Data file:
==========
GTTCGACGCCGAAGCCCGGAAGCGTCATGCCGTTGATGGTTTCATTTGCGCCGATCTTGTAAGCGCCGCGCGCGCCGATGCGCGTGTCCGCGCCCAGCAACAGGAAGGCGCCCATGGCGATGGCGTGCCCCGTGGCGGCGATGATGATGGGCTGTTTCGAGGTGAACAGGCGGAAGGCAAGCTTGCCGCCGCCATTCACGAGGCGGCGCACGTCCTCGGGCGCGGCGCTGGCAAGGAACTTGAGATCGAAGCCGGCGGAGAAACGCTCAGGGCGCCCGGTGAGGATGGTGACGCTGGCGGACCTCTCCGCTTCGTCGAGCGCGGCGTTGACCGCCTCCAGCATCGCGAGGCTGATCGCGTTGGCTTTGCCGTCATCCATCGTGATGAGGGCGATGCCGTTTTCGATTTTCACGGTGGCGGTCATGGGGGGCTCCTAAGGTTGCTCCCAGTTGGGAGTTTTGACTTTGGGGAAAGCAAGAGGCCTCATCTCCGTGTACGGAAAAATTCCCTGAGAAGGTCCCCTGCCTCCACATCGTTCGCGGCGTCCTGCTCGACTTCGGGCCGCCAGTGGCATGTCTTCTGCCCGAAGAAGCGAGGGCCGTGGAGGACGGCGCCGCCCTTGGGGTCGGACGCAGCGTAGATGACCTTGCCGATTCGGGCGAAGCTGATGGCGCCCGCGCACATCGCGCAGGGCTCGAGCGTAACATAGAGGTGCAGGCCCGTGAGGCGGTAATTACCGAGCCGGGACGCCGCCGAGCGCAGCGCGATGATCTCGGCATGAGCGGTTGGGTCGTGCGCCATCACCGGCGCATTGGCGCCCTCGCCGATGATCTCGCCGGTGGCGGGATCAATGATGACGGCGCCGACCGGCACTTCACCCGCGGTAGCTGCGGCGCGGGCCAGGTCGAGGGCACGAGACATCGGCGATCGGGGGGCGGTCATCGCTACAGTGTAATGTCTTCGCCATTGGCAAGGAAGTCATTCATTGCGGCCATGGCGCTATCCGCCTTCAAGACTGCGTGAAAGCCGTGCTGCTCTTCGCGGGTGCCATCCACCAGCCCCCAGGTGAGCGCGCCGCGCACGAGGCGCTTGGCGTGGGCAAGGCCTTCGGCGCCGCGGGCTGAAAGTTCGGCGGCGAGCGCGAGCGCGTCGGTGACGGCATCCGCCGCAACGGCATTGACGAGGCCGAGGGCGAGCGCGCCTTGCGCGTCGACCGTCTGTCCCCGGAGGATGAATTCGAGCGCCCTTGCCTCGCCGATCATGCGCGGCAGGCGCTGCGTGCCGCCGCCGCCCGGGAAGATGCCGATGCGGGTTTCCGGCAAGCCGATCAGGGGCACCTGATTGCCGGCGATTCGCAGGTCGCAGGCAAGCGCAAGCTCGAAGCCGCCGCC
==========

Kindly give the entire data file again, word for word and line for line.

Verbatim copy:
GTTCGACGCCGAAGCCCGGAAGCGTCATGCCGTTGATGGTTTCATTTGCGCCGATCTTGTAAGCGCCGCGCGCGCCGATGCGCGTGTCCGCGCCCAGCAACAGGAAGGCGCCCATGGCGATGGCGTGCCCCGTGGCGGCGATGATGATGGGCTGTTTCGAGGTGAACAGGCGGAAGGCAAGCTTGCCGCCGCCATTCACGAGGCGGCGCACGTCCTCGGGCGCGGCGCTGGCAAGGAACTTGAGATCGAAGCCGGCGGAGAAACGCTCAGGGCGCCCGGTGAGGATGGTGACGCTGGCGGACCTCTCCGCTTCGTCGAGCGCGGCGTTGACCGCCTCCAGCATCGCGAGGCTGATCGCGTTGGCTTTGCCGTCATCCATCGTGATGAGGGCGATGCCGTTTTCGATTTTCACGGTGGCGGTCATGGGGGGCTCCTAAGGTTGCTCCCAGTTGGGAGTTTTGACTTTGGGGAAAGCAAGAGGCCTCATCTCCGTGTACGGAAAAATTCCCTGAGAAGGTCCCCTGCCTCCACATCGTTCGCGGCGTCCTGCTCGACTTCGGGCCGCCAGTGGCATGTCTTCTGCCCGAAGAAGCGAGGGCCGTGGAGGACGGCGCCGCCCTTGGGGTCGGACGCAGCGTAGATGACCTTGCCGATTCGGGCGAAGCTGATGGCGCCCGCGCACATCGCGCAGGGCTCGAGCGTAACATAGAGGTGCAGGCCCGTGAGGCGGTAATTACCGAGCCGGGACGCCGCCGAGCGCAGCGCGATGATCTCGGCATGAGCGGTTGGGTCGTGCGCCATCACCGGCGCATTGGCGCCCTCGCCGATGATCTCGCCGGTGGCGGGATCAATGATGACGGCGCCGACCGGCACTTCACCCGCGGTAGCTGCGGCGCGGGCCAGGTCGAGGGCACGAGACATCGGCGATCGGGGGGCGGTCATCGCTACAGTGTAATGTCTTCGCCATTGGCAAGGAAGTCATTCATTGCGGCCATGGCGCTATCCGCCTTCAAGACTGCGTGAAAGCCGTGCTGCTCTTCGCGGGTGCCATCCACCAGCCCCCAGGTGAGCGCGCCGCGCACGAGGCGCTTGGCGTGGGCAAGGCCTTCGGCGCCGCGGGCTGAAAGTTCGGCGGCGAGCGCGAGCGCGTCGGTGACGGCATCCGCCGCAACGGCATTGACGAGGCCGAGGGCGAGCGCGCCTTGCGCGTCGACCGTCTGTCCCCGGAGGATGAATTCGAGCGCCCTTGCCTCGCCGATCATGCGCGGCAGGCGCTGCGTGCCGCCGCCGCCCGGGAAGATGCCGATGCGGGTTTCCGGCAAGCCGATCAGGGGCACCTGATTGCCGGCGATTCGCAGGTCGCAGGCAAGCGCAAGCTCGAAGCCGCCGCC